The Magento exploits offered for sale were initially priced between $20k and $30k. However, as more exploit kits became available, the price has now dropped to 0.15 BTC, which means that it is now available to practically everyone.
Successful attacks lead to more attacks
If a group becomes more successful, the number of attacks will start to rise. Every extra website hacked brings in extra credit cards, extra payments, or extra private data.
It’s likely that it took a while for groups to find good attack vectors for this vulnerability. Now that the attack vectors have matured, the number of attacks is rising fast.
November is the perfect attack month, ecommerce websites are (1) very busy with preparations for Black Friday and Cyber Monday and have a code freeze in place; (2) the number of orders is growing; and (3) the expected gains are bigger.
October, November, and December are, for most ecommerce websites, the most important months with regard to revenue. All focus is on sales and scaling, not on distractions such as patches and upgrades.
The more orders, the easier it is to overlook a TrojanOrder. Some merchants may get alerted by a strange order in their sales panel, but most staff will ignore it. November is the perfect month to execute this attack because of the high volume of transactions.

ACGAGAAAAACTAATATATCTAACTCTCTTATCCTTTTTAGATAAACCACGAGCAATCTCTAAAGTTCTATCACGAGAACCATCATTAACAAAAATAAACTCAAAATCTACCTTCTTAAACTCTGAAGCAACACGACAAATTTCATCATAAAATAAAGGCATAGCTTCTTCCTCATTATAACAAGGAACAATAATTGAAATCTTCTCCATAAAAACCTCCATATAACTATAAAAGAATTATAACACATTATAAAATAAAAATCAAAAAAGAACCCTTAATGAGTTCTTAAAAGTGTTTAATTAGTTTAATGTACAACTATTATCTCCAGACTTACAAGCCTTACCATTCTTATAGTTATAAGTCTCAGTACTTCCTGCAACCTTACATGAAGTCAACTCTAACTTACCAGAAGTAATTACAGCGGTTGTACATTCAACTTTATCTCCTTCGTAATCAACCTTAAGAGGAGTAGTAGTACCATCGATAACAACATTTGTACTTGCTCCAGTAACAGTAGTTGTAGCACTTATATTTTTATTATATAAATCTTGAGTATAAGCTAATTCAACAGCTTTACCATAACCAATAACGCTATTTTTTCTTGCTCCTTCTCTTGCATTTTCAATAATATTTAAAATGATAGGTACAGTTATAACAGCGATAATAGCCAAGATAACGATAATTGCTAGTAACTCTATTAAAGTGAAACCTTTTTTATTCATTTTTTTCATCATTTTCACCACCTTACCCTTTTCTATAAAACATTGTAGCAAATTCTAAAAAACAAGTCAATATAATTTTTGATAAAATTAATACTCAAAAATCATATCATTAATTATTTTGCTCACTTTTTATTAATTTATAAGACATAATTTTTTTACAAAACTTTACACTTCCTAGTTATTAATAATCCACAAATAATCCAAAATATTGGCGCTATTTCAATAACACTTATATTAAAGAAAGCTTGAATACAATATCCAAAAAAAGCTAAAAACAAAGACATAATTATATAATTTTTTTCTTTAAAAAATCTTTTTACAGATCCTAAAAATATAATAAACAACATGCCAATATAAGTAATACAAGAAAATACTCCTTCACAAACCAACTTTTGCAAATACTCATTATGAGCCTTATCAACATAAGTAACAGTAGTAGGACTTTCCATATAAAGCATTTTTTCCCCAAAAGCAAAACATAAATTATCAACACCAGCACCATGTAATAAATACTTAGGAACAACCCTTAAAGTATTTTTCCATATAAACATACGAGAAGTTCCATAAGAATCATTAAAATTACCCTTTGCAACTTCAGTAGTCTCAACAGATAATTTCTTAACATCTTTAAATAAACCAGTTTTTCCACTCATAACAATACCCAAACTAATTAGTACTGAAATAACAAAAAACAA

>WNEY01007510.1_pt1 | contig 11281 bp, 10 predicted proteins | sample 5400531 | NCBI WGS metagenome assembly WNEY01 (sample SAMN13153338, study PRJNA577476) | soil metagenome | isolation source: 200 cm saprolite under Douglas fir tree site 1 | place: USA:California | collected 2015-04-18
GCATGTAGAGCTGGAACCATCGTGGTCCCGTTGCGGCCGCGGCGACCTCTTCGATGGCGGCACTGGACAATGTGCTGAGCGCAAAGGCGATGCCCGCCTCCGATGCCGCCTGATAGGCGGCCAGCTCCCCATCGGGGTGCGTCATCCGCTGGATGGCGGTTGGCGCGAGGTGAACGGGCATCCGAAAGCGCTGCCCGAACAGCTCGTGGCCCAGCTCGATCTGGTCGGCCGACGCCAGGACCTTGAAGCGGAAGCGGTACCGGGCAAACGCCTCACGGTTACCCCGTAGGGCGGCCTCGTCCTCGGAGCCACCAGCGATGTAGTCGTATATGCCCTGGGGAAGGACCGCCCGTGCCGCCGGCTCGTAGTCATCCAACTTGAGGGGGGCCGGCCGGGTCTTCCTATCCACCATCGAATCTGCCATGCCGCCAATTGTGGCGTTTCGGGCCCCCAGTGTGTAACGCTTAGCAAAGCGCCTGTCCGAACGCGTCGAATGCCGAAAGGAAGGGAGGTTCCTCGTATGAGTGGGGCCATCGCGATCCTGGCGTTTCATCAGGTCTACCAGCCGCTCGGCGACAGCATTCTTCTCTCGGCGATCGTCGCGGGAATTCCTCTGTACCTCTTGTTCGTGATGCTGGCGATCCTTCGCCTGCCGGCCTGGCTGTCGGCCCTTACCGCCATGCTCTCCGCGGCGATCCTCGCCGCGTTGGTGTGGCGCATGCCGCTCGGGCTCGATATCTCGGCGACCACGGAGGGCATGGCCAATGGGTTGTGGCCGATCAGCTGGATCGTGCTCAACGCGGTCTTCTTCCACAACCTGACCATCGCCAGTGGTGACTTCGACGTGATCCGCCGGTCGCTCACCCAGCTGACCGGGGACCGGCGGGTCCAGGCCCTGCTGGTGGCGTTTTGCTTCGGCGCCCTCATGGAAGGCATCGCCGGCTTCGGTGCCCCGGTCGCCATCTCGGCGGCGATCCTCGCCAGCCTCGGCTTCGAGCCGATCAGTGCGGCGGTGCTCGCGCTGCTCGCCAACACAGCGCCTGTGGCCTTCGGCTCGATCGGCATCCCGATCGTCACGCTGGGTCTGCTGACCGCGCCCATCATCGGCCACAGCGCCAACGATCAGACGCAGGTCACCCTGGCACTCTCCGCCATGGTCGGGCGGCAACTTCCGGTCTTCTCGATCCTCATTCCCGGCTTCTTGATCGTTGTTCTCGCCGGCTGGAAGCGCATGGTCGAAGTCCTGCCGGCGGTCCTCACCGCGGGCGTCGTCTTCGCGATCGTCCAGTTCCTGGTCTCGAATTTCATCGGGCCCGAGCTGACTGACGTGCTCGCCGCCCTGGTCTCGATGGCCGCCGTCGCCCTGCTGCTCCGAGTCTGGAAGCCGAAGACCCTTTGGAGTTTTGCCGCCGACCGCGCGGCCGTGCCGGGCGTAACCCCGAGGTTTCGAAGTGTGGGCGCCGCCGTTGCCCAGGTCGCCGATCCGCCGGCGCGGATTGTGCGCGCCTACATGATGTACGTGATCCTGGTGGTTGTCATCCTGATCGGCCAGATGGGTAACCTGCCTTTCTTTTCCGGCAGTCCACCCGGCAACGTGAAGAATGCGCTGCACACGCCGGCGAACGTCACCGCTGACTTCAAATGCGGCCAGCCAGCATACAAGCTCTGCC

And, related, these months are also the best for harvesting customer and payment data from ecommerce websites. More transactions lead to more data. More transactions lead to slower detection, as card owners and issuers have more transactions to monitor.
You are patched, but are you secure?
Most Magento and Adobe Commerce websites were exposed to this vulnerability.
There is a chance you have already been attacked before applying one of the patches, and a backdoor was installed on your system. It is hard to estimate the probability of successful attacks because these backdoors are well-hidden on the server and can only be detected with a backend malware scanner like eComscan.
How can you see if you are being probed?
The first visible sign is a suspicious new customer record or transaction. Seeing customers pop up with names or addresses like “system” or “pwd”? Orders made by
[email protected]? Most likely, this is a TrojanOrder, and Sansec recommends inspecting your system as soon as possible.
The best way to ensure your store is clean, is to use a backend malware scanner. Scan your store this month for free with eComscan using the coupon TROJANORDER.
The official Magento Security Scan can’t find these TrojanOrders, because it is only scans from the outside (frontend malware scanner).
- If you want to know how to deconstruct an attack, you can visit our research article on Magento 2 template attacks. We detail three observed attack variations. Note: there are now at least seven variations.
- Security bulletin of Adobe.
- Contact Sansec or send us an email.
- Our original article on the CVE-2022-240086 vulnerability